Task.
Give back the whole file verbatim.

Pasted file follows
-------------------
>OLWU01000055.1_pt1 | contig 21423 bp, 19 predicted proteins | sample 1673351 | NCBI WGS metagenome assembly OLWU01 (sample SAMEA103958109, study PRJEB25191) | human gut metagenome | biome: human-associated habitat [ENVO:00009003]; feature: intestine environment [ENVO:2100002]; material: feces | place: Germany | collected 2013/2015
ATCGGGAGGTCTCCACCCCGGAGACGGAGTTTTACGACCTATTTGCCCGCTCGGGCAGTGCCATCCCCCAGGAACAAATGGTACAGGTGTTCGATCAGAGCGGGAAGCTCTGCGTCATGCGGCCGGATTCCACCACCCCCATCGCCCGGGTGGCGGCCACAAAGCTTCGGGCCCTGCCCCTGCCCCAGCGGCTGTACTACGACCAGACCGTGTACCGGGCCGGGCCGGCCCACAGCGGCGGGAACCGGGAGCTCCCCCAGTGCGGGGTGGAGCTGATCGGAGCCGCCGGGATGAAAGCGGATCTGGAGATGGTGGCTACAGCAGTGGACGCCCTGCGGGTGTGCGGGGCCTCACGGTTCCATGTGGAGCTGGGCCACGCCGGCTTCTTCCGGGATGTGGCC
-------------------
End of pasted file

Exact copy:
>OLWU01000055.1_pt1 | contig 21423 bp, 19 predicted proteins | sample 1673351 | NCBI WGS metagenome assembly OLWU01 (sample SAMEA103958109, study PRJEB25191) | human gut metagenome | biome: human-associated habitat [ENVO:00009003]; feature: intestine environment [ENVO:2100002]; material: feces | place: Germany | collected 2013/2015
ATCGGGAGGTCTCCACCCCGGAGACGGAGTTTTACGACCTATTTGCCCGCTCGGGCAGTGCCATCCCCCAGGAACAAATGGTACAGGTGTTCGATCAGAGCGGGAAGCTCTGCGTCATGCGGCCGGATTCCACCACCCCCATCGCCCGGGTGGCGGCCACAAAGCTTCGGGCCCTGCCCCTGCCCCAGCGGCTGTACTACGACCAGACCGTGTACCGGGCCGGGCCGGCCCACAGCGGCGGGAACCGGGAGCTCCCCCAGTGCGGGGTGGAGCTGATCGGAGCCGCCGGGATGAAAGCGGATCTGGAGATGGTGGCTACAGCAGTGGACGCCCTGCGGGTGTGCGGGGCCTCACGGTTCCATGTGGAGCTGGGCCACGCCGGCTTCTTCCGGGATGTGGCC